But in the end, whether you're a goodie two-shoes or prick all of your life doesn't impact where you end up for eternity.
  • I have utterly no idea what happens when the body dies.  I suppose that I vaguely believe that the life-force marches on, but beyond that, all bets are off.

    There are a couple of things that make me keep my options open, primarily on the subject of reincarnation. 

    There is the long established belief system of the Tibetan Buddhists, who believe that the death of the body begins a 49 day period of "Death," in which the Mind of the recently deceased goes through an experience that is described in the "Tibetan Book of the Dead" and is amazingly close to the descriptions of individuals of many different cultures who have described NDEs (Near Death Experiences) they had while clinically dead.

    Add to that the reports of individuals who have had a "Level 5" experience under the influence of very powerful Psychedelic substances.  These reports describe experiences which are congruent with the descriptions from the other two groups of reports.  In fact, these Level 5 experiences are also known as "ego death experiences," and this ego death experience is at the heart of the Tibetan belief.

    The Tibetans (and we westerners, for that matter) believe that the Ego is but one component of the self, but it is the component that holds experiences, memories, values and the like.  

    On the death of the body and the start of the 49 day period, the first thing that happens is that the ego is shattered, blown to bits if you will.  

    The next thing is that happens is that the newly dead mind experiences massive confusion, sees a tunnel with a bright light at the far end (but is too confused to act and go to that light at this time), encounters shadowy figures who encourage him, and eventually goes on to conduct a detailed comprehensive review of his life and judges it.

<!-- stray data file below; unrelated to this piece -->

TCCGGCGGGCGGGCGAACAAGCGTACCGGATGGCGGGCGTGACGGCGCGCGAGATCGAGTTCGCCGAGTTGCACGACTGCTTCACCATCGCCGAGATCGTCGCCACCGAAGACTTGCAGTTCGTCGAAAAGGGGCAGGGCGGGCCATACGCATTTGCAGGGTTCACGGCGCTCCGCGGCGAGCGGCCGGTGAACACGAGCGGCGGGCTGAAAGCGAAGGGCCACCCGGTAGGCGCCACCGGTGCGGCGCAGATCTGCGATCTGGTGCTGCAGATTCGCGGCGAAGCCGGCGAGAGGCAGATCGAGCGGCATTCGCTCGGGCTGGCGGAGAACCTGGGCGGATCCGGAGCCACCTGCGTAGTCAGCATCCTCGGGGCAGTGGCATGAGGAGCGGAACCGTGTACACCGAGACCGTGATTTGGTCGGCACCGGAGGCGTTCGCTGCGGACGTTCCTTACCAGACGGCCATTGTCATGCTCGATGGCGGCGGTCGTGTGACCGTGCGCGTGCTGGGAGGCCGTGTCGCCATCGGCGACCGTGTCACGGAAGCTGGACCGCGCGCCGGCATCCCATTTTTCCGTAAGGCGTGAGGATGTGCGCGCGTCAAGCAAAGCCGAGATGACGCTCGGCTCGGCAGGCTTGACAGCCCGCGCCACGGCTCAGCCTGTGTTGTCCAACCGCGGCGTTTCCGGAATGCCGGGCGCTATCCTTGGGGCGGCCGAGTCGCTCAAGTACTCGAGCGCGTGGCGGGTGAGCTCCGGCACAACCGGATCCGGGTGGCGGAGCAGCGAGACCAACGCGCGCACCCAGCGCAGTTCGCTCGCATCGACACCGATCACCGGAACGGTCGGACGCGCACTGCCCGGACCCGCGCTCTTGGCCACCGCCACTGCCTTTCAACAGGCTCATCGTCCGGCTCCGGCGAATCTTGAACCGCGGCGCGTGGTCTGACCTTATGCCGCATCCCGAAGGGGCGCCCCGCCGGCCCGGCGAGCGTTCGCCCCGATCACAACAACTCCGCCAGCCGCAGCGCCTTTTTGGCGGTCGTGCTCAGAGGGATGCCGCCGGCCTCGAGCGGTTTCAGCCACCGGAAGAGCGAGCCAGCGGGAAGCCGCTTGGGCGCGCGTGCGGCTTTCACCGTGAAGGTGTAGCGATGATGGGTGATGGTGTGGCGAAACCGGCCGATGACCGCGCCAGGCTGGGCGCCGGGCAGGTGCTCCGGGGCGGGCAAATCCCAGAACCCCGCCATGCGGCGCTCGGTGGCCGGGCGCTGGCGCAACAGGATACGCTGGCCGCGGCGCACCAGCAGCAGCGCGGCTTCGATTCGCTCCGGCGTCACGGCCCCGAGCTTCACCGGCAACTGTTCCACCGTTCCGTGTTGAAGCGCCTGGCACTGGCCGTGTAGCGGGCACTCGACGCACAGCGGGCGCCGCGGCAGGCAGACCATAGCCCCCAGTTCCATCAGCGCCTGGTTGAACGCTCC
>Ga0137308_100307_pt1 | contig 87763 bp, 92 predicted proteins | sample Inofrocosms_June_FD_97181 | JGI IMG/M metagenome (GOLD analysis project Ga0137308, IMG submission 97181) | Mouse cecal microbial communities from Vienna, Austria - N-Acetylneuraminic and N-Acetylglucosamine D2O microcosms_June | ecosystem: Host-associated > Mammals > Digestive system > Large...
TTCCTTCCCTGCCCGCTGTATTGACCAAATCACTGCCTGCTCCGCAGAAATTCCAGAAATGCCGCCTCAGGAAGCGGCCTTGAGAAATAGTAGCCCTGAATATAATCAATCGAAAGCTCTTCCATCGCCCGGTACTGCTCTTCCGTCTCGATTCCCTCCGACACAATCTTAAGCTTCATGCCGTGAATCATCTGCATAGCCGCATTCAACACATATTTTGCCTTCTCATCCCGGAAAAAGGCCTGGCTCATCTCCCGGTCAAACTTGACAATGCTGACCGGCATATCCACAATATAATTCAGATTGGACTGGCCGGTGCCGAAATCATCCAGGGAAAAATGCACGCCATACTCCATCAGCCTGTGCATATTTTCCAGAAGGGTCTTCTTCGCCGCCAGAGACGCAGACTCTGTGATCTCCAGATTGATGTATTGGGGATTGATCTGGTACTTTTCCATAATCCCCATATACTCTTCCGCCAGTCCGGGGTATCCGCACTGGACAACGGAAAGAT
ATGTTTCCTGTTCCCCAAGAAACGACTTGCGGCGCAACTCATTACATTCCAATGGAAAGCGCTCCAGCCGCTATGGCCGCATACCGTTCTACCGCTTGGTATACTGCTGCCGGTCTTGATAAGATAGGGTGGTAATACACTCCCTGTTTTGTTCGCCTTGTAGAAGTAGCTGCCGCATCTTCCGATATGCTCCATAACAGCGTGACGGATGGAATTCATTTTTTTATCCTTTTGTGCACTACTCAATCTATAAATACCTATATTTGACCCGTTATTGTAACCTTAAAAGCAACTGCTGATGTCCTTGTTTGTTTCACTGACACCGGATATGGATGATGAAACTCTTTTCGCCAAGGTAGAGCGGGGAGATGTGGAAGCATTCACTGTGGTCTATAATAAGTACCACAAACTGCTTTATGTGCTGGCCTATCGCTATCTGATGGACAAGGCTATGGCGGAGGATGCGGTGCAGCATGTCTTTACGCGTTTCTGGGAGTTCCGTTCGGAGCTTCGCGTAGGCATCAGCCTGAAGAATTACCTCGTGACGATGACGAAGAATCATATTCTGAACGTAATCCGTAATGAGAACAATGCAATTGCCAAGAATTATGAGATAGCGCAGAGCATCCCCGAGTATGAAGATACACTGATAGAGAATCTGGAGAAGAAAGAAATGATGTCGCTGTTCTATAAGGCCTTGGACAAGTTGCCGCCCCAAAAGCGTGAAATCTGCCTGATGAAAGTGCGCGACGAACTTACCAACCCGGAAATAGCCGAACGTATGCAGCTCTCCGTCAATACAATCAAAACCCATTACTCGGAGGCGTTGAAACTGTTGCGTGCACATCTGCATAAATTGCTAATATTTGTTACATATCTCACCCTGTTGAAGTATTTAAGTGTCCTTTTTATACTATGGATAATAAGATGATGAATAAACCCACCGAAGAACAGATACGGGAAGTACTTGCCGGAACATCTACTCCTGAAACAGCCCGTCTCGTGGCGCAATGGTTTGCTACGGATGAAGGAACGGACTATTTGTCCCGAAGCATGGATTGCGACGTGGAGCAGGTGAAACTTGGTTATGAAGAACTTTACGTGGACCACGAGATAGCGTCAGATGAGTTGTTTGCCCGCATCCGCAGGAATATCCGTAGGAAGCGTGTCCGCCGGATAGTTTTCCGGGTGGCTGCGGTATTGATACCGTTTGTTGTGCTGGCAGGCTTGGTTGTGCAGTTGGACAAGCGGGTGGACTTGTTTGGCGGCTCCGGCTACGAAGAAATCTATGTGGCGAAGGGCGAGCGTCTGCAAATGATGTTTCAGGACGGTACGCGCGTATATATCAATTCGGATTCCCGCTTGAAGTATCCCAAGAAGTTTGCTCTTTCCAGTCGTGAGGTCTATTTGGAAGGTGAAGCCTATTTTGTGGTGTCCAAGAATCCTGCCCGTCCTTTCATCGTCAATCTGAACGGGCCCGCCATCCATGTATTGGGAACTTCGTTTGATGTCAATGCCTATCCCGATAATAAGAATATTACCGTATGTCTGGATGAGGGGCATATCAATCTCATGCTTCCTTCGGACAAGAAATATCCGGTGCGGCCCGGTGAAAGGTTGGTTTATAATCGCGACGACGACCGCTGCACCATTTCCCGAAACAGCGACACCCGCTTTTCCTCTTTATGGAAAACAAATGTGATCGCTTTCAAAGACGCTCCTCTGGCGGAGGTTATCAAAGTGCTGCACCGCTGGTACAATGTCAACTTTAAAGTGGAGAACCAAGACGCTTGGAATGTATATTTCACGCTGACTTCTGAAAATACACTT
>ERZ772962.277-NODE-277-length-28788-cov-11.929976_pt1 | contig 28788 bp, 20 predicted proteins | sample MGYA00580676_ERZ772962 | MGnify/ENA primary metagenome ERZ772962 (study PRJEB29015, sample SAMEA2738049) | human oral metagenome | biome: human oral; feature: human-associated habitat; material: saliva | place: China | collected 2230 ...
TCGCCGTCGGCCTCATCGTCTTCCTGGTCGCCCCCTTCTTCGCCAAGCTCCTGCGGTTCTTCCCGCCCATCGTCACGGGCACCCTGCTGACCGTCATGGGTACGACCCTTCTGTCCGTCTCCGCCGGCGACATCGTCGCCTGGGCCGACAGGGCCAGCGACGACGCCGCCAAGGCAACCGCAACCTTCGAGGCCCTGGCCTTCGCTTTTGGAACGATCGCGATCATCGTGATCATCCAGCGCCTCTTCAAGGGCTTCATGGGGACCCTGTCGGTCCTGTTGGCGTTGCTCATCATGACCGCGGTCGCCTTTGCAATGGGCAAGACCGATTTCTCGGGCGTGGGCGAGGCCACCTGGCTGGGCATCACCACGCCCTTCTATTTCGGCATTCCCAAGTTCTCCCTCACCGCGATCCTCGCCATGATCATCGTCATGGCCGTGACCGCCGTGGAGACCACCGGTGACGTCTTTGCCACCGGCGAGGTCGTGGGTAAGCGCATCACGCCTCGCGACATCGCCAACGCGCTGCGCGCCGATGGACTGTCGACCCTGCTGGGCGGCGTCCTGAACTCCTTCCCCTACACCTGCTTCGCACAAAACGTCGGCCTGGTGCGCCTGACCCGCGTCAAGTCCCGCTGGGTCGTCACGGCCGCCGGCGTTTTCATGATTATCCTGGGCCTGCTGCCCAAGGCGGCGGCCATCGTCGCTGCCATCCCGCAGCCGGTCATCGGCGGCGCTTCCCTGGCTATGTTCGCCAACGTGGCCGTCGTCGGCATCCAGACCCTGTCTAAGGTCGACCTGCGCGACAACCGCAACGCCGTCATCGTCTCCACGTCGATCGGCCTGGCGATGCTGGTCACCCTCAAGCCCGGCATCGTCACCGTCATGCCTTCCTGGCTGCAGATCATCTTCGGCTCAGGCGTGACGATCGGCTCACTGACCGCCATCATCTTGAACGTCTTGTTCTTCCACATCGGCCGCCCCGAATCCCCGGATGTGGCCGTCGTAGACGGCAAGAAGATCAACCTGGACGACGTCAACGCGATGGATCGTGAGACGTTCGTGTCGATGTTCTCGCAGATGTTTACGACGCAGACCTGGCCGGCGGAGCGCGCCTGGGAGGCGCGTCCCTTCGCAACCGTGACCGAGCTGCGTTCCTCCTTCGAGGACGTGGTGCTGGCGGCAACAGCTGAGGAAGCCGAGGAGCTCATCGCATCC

There's a lot more, but the relevant point is that this description of the experience of the newly dead mind is reflected so accurately in such detail in the other two sets of descriptions.

    The tibetans believe that the mind can be trained to deal with the confusion resulting from the ego-death.  

    Naturally enough, they believe that this only can be accomplished with the assistance of a specialized guru under whom the recent decedent would have studied for years.  Well, that rules me out.  However...

    Of course there's a "however" here.  Mine is that I agree with Dr. Timothy Leary, who believes that if you can reproduce the ego-death experience, you can repeat the experience and train yourself to get past the confusion. 

    The ultimate aim of this experiment is to get off the wheel (of life, death and rebirth) at the first opportunity, and that is a brief window that occurs when the tunnel with the light appears.

    Or so it says here.  Who knows?  I've got an open mind, a ticket to ride, and nothing to lose.

    Sounds like win to me.  YMMV, 

    I'm going to investigate this route in the near future, but alas, I won't be able to report whether my experiment bore fruit or not.  Pity, that; but there's no helping it, it is what it is.
  • After this thread, I ended up buying this book and reading it on a flight leg tonight.

    Not sure if I am a believer or not, but it was an interesting read.
  • edited November 2013
    I know you don't want condolences Seabird, but just wanted you to know that I said a quick prayer that you find peace of mind. I think that whether we on the board believe or don't believe, we can all agree that we hope you find the answers you seek and that you find comfort in those answers.

  • Unka Bart said:

    I have utterly no idea what happens when the body dies.

    Two Words: Quantum Entanglement